I can't quite figure out the time complexity of this algorithm I've written for finding the modulo. I've added it here in psuedocode.

Modulo(int x, int n)
// x is the dividend, n is the divisor
    e := 1;
    while(n^e < x)
//This first part above is clearly O(log x)
    while(e >= 1)
        while(n^e <= x)
            x -= n^e;
//This second part above is more challenging. The outer loop goes through log x cycles, while the inner loop goes through (x mod (n^(e+1)))/(n^e) cycles.
    return x;

Hopefully I'm not missing anything obvious, but this doesn't seem like an easy problem to solve. Thanks in advance. EDIT: By the way, ^ represents exponentiation in this case, just to avoid confusion.

  • 1
    What operation are you denoting with ^? That operator is commonly used for either exclusive-or or for exponentiation (power). Also, it seems incorrect that you are manipulating n in the first loop. – Bart van Ingen Schenau May 19 '16 at 9:19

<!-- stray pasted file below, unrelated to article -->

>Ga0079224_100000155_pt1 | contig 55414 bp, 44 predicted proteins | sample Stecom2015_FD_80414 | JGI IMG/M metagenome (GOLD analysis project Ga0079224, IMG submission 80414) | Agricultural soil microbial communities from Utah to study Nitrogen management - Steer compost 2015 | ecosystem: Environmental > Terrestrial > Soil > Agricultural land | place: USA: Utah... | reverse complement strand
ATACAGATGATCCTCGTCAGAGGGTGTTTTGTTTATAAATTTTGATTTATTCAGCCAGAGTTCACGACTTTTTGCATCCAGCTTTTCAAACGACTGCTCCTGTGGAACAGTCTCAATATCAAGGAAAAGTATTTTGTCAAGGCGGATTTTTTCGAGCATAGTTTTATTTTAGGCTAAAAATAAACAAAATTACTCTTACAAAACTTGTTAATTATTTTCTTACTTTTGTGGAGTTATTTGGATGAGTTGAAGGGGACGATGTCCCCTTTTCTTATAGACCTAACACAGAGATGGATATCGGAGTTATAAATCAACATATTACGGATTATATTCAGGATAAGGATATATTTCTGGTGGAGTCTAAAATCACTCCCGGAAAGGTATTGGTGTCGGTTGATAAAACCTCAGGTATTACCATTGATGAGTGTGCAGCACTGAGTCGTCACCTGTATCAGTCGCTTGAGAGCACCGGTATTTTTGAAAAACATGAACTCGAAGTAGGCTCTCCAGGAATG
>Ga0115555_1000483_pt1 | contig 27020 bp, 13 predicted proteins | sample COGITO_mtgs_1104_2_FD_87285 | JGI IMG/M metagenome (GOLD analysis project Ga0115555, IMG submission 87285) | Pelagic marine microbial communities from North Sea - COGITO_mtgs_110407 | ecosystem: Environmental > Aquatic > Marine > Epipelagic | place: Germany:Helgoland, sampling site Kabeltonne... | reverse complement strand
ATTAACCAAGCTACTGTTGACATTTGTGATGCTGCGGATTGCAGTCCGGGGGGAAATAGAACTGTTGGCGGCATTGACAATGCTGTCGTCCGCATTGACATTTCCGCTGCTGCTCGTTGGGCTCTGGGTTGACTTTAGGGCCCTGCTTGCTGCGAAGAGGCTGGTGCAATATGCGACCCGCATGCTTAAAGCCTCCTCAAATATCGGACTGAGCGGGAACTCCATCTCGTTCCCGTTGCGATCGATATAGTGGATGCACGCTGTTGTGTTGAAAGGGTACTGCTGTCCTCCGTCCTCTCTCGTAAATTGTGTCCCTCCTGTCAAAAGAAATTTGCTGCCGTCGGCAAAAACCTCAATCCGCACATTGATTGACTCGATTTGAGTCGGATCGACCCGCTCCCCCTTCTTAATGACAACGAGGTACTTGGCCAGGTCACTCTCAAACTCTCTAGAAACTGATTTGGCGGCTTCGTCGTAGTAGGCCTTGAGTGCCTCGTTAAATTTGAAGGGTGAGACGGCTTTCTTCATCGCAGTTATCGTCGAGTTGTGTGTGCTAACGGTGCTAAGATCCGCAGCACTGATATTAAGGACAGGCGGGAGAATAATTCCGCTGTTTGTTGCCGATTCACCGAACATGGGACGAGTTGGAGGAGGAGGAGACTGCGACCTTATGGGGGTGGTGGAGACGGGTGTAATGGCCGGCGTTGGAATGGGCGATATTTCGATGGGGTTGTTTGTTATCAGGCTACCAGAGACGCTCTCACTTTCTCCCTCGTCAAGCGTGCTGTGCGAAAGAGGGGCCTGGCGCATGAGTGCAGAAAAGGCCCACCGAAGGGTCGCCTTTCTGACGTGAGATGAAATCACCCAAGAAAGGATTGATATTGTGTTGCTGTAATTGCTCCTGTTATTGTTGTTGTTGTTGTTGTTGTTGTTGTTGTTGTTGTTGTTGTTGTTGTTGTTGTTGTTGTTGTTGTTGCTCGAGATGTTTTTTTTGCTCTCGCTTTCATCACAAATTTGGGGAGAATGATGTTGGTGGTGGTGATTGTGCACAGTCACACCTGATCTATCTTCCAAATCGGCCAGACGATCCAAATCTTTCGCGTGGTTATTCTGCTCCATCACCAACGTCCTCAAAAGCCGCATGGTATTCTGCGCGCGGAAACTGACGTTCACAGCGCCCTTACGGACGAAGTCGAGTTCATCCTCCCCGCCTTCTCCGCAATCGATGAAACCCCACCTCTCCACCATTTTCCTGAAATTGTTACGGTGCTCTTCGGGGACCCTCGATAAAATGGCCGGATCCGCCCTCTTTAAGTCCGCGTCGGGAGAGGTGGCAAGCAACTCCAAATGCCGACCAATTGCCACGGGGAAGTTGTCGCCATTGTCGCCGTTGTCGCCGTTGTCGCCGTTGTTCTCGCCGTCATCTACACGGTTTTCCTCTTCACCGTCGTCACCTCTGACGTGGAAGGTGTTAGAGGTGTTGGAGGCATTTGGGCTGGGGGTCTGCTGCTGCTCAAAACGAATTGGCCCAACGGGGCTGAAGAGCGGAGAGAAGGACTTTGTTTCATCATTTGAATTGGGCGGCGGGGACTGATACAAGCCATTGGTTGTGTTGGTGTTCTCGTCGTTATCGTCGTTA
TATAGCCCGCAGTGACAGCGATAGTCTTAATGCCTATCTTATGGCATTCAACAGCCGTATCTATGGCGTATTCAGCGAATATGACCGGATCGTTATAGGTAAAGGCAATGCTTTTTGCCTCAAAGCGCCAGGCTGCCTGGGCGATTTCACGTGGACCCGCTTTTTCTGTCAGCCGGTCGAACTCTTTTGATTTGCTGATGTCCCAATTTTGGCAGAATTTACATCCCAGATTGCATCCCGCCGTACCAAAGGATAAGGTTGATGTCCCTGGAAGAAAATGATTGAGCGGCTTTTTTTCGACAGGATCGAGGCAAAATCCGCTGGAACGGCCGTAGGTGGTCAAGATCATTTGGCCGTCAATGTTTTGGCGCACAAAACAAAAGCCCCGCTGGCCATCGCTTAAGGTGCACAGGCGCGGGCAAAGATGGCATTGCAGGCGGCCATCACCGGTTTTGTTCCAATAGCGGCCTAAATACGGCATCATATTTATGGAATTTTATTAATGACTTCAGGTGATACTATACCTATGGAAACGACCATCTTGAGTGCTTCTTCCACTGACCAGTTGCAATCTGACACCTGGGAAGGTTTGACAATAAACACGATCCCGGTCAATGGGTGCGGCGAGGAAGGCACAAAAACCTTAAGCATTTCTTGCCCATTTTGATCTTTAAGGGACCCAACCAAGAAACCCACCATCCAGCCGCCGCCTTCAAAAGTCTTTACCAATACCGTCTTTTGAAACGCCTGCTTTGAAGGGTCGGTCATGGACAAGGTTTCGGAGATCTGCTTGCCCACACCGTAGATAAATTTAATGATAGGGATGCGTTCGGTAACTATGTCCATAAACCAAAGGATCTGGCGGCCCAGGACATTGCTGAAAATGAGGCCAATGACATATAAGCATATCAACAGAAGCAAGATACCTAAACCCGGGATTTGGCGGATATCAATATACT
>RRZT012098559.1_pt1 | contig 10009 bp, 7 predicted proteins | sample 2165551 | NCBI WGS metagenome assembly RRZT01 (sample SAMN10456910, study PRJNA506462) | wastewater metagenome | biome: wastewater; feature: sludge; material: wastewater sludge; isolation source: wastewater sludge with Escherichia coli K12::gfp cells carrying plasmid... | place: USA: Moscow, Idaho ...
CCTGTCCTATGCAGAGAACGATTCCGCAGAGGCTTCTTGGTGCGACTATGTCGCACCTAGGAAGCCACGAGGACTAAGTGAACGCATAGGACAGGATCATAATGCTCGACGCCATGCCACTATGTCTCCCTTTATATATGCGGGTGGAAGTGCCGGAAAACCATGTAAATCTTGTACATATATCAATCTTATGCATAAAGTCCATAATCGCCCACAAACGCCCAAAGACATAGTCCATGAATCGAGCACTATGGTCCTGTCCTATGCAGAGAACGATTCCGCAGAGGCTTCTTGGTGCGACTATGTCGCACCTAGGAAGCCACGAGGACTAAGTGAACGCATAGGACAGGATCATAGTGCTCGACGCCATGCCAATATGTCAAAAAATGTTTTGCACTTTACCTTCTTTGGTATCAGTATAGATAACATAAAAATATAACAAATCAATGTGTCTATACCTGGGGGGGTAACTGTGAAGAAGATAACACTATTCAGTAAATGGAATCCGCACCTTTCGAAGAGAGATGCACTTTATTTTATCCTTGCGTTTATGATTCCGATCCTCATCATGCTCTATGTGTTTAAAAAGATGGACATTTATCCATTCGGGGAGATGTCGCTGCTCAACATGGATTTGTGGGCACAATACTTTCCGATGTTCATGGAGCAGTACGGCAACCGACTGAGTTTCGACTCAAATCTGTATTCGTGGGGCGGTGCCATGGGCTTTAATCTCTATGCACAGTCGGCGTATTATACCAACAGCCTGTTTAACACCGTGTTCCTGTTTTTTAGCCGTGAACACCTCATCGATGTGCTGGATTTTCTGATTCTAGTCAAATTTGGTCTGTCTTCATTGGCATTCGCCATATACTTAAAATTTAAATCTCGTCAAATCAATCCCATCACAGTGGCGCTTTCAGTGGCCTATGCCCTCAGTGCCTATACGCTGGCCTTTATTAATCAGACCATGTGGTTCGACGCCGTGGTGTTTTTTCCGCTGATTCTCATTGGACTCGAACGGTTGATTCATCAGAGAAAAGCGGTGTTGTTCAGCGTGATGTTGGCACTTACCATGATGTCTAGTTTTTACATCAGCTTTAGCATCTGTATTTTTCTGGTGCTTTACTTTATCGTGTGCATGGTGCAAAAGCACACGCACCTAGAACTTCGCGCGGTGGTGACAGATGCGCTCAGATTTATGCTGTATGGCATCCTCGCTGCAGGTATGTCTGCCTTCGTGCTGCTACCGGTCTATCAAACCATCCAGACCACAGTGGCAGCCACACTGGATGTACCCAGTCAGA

• Sorry. I've corrected it so that I'm manipulating e. I was copying it from my notebook where I was using n to represent the exponent. The ^ symbol was for exponentiation. By exclusive-or do you mean bitwise exclusive-or? Either way, I'll keep this in mind in the future. – J O'fortune May 19 '16 at 9:55
  • possible duplicate of What is O(…) and how do I calculate it? – gnat May 19 '16 at 10:28
  • I know what big O is, but I can't figure out how to solve for it in this case. I'm simply wondering what the worst case time complexity for this algorithm is. – J O'fortune May 19 '16 at 10:37
  • I'm a little curious why, when you have arithmetic operators available, you're doing this instead of something like x - (trunc(x/n) * n). (Treating all of this as floats for simplicity.) – Blrfl May 19 '16 at 11:59

Complexity is O(log(x) * n), or O(log(x) * (n - 1)) if you want the exact upper bound.

Why? Because the inner loop can be determined to have at most n - 1 iterations each.

You can provoke the worst case for x = n^i - 1 for any positive integers x, n and i.

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